One of the busiest weekends in the Castle Combe Circuit’s 62-year history saw Bratton’s Ben Norton take two impressive race wins and the lead of the circuit’s Startline Formula Ford 1600 championship.
The Anglo-Japanese Race Weekend featured 25 races, including double headers for each of the circuit’s home championships and a huge field of Mazda MX5s.
Qualifying on pole for both races alongside championship leader Steven Jensen, from Saltford, Norton knew race wins were essential to close the gap which emerged in the opening part of the season as wet meetings inhibited him.
Norton led from the start of Saturday’s race, but the exit of Camp saw the three leading drivers sliding onto the grass after hitting oil which had been deposited from a previous race.
Yatton Keynell’s Luke Cooper, lying in wait, took advantage and went in front, but hit more oil at Quarry and was deposed to second by Norton, with Jensen dropping from second to fourth, eventually finishing sixth.
Norton said: “It was so difficult for all of us at the end of the first lap and I’m so grateful just to get through the laps. Luke was unfortunate enough to arrive at the oil at Quarry as the first car.”
Chippenham’s Adam Higgins also took advantage to take fourth and fastest lap in his Van Diemen.
Sunday’s race two saw Norton and Jensen resume their front row positions, but once Norton had opened a gap at the front, Jensen spent the rest of the race in a tussle with Nathan Ward.
The duo swopped second and third places, with Norton well clear by the flag, winning by nearly eight seconds to take the series lead by two points.
He said “I had nothing to think about as I was on my own at the front and it’s so difficult to keep concentration.”
Langford’s Roger Orgee was third, Ward fourth and Cooper fifth, with Higgins sixth.
Another Wiltshire race winner was Malmesbury’s Tim Clarke, who took his Mitsubishi Evo from pole position in the first Nippon Challenge race to an easy victory over Cricklade’s Nick Holden in the unusual 3.5 litre Lexus-engined Toyota MR2.
Race two saw Clarke lead for the first five laps, only to hand victory to Holden after retiring with engine problems.
Corsham’s Will Di Claudio scored another two class wins in the National Mobile Windscreens Saloon Car races in his Peugeot 106 Gti.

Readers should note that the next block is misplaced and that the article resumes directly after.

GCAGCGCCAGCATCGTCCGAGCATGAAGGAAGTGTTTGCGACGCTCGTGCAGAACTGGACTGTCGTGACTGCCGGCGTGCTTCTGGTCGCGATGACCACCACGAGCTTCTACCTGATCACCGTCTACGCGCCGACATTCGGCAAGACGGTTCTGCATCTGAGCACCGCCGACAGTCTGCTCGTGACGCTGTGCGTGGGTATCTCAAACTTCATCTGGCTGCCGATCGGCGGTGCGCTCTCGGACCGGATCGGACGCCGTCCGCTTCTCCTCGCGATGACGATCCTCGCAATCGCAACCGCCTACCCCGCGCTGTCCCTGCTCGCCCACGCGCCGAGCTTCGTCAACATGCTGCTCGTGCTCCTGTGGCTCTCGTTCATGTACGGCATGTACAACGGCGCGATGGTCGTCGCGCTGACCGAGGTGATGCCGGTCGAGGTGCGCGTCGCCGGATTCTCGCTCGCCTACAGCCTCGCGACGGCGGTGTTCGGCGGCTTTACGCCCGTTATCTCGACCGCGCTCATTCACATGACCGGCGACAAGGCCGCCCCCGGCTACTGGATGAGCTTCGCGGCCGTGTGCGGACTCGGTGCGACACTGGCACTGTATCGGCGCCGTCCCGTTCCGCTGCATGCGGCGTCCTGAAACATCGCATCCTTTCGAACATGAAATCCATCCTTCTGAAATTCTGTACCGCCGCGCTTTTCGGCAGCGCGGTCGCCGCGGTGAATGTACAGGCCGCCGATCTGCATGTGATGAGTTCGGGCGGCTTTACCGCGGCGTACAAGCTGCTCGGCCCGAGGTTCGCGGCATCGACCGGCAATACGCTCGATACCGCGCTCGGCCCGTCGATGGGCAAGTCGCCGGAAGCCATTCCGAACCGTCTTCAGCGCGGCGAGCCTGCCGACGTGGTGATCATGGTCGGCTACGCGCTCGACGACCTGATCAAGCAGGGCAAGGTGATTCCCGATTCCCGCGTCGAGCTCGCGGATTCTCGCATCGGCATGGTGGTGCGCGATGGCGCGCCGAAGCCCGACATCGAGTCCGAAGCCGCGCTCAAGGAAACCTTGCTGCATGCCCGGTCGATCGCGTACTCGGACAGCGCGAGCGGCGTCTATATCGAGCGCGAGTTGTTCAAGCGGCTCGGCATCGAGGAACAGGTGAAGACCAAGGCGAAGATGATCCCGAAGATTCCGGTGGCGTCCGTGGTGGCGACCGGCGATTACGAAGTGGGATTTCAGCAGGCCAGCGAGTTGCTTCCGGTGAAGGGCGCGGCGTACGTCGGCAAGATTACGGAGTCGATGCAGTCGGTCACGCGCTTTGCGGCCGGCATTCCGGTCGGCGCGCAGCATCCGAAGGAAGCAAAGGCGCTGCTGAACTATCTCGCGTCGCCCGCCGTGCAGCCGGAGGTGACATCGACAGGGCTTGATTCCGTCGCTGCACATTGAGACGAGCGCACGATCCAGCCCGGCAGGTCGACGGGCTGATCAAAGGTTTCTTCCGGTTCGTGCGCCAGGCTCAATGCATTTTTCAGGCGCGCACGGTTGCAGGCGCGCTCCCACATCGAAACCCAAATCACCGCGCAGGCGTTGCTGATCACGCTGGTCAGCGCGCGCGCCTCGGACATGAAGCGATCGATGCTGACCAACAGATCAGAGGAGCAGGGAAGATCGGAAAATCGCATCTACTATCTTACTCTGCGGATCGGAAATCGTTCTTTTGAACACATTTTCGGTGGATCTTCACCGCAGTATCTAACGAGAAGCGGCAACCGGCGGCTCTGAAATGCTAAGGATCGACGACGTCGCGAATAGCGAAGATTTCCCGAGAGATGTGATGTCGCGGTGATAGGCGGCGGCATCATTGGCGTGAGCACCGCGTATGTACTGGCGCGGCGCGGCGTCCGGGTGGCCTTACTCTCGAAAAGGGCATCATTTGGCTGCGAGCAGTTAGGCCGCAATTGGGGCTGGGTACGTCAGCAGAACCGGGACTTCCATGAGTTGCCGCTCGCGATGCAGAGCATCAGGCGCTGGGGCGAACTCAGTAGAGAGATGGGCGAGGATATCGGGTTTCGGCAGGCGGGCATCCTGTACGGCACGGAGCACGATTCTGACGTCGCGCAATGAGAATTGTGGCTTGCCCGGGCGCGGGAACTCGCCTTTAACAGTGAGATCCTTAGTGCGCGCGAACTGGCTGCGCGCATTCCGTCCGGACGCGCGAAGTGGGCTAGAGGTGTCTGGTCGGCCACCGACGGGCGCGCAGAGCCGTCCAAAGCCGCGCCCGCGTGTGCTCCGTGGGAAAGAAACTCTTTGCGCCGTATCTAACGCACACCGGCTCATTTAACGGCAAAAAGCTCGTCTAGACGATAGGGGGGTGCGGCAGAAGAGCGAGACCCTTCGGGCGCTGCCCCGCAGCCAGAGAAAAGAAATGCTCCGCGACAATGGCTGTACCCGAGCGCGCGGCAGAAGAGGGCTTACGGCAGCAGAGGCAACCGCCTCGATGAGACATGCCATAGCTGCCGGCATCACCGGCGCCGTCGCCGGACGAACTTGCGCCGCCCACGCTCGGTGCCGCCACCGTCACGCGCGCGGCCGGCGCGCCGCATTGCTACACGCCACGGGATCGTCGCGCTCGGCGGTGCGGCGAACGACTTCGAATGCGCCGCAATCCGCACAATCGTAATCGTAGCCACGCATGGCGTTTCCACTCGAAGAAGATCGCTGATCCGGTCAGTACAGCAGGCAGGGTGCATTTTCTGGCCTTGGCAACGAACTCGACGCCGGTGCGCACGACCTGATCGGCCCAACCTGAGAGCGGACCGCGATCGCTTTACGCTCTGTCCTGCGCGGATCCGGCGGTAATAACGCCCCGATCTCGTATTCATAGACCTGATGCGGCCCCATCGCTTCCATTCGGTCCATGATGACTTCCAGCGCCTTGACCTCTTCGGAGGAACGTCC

Di Claudio started from the front row of the grid on Saturday alongside eventual outright race winner Adam Prebble.
“I had a good start, Adam made a poor start, but the wind was too strong, the car didn’t like it whatsoever, which is why the lap times are down,’’ said Di Claudio, who had dropped to sixth overall by the finish.
“But I was thinking more about the championship than the positions.”
With plenty of turbo power at his disposal, Melksham’s Rob Ballard had no such problems with the wind, taking second in his SEAT Leon.
After problems with a throttle position sensor in qualifying, Calne’s Tony Hutchings had to fight from the back of the grid in his Audi TT and, after a safety car incident bunched the field, brought his points leading car home an impressive fourth overall.
Sunday’s race brought an identical podium, Tony Dolley standing on the lower step each time. Di Claudio took fourth.
Hutchings’ race came to a halt on lap eight while he was lying second, when a water hose developed a small leak, sidelining the car in a cloud of steam.
Mark Funnell, from Trowbridge, was one of the heroes of Sunday, picking up the Driver of the Day award for his performance.
His Mini had retired from Saturday’s race after the crankshaft pulley broke, leaving him stranded at the back of the grid for race two.
A fine drive through the field took him to sixth overall, with only much more powerful cars ahead of him.
Saturday’s Vadabar Sports and GT championship race saw Trowbridge’s Andrew Shanley leading the race for the first seven laps from the front of the grid before retiring with a blown engine, handing the win to championship leader Simon Tilling.
Bath’s Guy Parr made a cracking start from fifth to hold second place for the first two laps, before being passed by Taunton’s Craig Fleming and taking third overall.
Sunday again saw Tilling make a slow start and by lap four it was Parr who had made it to the front, harried by Fleming. As the pair came out of Camp corner for the 10th time, they came upon slow back marker Dylan Popovic, who appeared to move over to let Fleming past, but failed to see Parr on the other side.
The move sent Parr on to the bumpy grass, with the Nemesis performing a terrifying series of leaps before finding solid ground again.
Parr retired his car shortly afterwards, having been ‘scared to death,’ according to team boss, Wayne Poole.
Fleming went on to take his first win in the championship, with Wrington’s Josh Smith in second, beating his father Darcy Smith, who brought his Radical home fourth, on Father’s Day.
Gary Prebble took class wins in both races in his impressive Mitsubishi Evo, which led Sunday’s race outright before settling for third.